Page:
Doomsday Clock Ticks Closer to Midnight

We're now the closest we've been to midnight since 1953
By Newser Editors,  Newser Staff
Posted Jan 25, 2018 9:40 AM CST
Updated Jan 25, 2018 10:40 AM CST
Doomsday Clock Ticks Closer to Midnight
This file photo shows the 2017 announcement, when we were at 2.5 minutes to midnight.   (AP Photo/Carolyn Kaster)

"What matters is whether [the Doomsday Clock] is moving farther or closer to midnight. That's the key," says the executive director of the Arms Control Association. Erg. The Bulletin of the Atomic Scientists on Thursday announced the clock—a symbol of how close the world stands to catastrophe due to mankind's own actions—has ticked forward 30 seconds. That puts it at two minutes to midnight, the same point it was at when Cold War fears spiked in 1953 and the closest it has been to midnight since that year, reports the Washington Post. More on the reasoning behind the move and the history of the clock.

  • Trump: The president got mentioned by name by the organization, which noted "the failure of President Trump and other world leaders to deal with looming threats of nuclear war and climate change" as influencing the clock's advancement. The Hill also has this reference to the president from the group's statement: "Neither allies nor adversaries have been able to reliably predict ... when US pronouncements are real, and when they are mere rhetoric. International diplomacy has been reduced to name-calling, giving it a surrealistic sense of unreality that makes the world security situation ever more threatening."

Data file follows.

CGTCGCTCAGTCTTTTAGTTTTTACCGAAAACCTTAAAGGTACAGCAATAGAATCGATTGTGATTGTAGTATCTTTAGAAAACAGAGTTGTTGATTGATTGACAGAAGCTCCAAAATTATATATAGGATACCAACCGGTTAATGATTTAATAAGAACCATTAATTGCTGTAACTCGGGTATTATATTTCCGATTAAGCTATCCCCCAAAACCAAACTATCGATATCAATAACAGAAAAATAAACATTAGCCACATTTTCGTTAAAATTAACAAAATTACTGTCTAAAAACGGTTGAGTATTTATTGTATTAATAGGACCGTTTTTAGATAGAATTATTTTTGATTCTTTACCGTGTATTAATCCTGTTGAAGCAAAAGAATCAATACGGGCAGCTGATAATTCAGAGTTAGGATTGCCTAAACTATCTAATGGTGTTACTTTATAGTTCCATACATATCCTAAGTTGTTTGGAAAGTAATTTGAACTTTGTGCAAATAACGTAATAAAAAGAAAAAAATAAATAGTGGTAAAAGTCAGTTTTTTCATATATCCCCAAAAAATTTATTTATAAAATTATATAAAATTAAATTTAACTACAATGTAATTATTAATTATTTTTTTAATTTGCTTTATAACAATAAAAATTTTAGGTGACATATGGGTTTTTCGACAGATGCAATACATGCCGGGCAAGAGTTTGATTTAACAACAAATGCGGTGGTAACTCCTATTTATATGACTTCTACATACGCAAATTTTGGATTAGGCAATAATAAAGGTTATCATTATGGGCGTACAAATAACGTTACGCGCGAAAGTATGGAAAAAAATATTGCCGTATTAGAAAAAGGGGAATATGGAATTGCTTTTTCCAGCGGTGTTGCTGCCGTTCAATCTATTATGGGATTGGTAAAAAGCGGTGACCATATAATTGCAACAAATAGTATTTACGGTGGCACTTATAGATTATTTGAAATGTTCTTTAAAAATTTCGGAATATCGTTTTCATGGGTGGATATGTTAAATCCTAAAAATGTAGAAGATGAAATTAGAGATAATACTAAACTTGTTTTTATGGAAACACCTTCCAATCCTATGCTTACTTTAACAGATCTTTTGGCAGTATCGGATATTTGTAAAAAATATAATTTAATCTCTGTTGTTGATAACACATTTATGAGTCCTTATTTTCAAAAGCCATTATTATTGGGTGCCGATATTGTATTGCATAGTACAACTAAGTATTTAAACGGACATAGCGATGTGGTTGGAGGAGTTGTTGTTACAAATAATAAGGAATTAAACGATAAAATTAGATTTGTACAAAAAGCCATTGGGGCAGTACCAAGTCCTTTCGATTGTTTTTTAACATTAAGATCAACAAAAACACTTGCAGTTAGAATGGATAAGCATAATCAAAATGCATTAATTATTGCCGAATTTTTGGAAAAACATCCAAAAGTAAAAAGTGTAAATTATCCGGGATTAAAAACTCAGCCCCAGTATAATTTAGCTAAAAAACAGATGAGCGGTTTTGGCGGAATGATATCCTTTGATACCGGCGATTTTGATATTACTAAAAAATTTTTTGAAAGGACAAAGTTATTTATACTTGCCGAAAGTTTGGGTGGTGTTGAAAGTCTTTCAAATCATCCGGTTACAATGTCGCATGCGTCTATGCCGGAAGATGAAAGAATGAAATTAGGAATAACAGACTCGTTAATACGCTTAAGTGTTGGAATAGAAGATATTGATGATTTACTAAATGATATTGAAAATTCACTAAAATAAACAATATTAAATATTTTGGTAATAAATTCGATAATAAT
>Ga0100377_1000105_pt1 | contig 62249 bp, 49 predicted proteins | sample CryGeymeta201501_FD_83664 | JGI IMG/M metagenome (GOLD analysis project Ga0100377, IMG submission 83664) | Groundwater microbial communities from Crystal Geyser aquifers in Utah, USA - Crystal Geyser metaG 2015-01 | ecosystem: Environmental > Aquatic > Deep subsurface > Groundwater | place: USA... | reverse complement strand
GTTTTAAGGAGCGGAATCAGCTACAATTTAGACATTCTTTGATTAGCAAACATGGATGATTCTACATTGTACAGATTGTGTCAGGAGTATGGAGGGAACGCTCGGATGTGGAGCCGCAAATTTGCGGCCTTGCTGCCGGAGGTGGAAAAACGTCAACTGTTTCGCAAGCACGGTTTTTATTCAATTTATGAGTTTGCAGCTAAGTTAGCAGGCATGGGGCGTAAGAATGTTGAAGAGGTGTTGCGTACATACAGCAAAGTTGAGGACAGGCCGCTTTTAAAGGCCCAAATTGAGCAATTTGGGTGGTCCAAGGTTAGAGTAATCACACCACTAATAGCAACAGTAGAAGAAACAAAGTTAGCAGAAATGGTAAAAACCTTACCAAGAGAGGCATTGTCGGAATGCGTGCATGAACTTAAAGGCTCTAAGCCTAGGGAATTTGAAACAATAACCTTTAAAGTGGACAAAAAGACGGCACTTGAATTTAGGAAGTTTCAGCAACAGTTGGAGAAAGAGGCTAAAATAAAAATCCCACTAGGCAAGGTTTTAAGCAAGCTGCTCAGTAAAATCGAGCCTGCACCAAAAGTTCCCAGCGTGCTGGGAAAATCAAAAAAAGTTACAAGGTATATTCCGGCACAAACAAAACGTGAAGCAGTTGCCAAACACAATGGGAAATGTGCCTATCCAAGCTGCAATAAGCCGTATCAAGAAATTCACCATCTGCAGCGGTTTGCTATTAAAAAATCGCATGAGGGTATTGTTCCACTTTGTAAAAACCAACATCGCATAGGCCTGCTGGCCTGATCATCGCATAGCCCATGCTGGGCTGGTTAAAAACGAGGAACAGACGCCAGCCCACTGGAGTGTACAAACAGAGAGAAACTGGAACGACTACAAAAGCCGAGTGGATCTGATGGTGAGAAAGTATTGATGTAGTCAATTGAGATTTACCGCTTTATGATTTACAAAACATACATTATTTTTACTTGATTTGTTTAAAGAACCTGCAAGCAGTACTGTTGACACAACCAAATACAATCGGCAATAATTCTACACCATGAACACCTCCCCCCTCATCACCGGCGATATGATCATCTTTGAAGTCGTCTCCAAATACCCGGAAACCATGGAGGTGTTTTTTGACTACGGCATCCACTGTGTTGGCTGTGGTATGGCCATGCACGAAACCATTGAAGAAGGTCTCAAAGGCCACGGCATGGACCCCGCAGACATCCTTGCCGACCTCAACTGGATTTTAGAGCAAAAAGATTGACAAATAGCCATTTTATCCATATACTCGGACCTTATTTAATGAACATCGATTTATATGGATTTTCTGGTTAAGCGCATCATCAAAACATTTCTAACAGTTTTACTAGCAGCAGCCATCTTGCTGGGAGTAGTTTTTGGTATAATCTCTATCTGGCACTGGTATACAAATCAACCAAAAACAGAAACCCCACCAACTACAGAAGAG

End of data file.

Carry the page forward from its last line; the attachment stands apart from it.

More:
• Reasoning: The Post notes that the reasoning has historically been based on the group's assessment of the world's nuclear stockpile and the likelihood it might get used; in recent years, the threat of climate change has become a contributing factor.
  • Perspective: The messaging that went along with the advancement wasn't for the weak of heart. "To call the world nuclear situation dire is to understate the danger—and its immediacy. ... The world is not only more dangerous now than it was a year ago; it is as threatening as it has been since World War II," say Bulletin officials Lawrence Krauss and Robert Rosner in an op-ed for the Post.
  • Trace the history: The Bulletin of the Atomic Scientists offers a timeline of the clock's history, and the reasoning behind its position, here. USA Today reports the clock was farthest from midnight when the Cold War ended in 1991; the clock's hand sat 17 minutes away then.
  • More history: The Bulletin of the Atomic Scientists was the brainchild of alums of the Manhattan Project who were wary of the implications of their nuclear work. The Post reports nuclear physicist Alexander Langsdorf was involved, and his wife, the artist Martyl Langsdorf, designed the clock. It debuted in 1947, set at seven minutes to midnight. It has never been set at closer than two minutes to midnight.
(Read more Doomsday Clock stories.)

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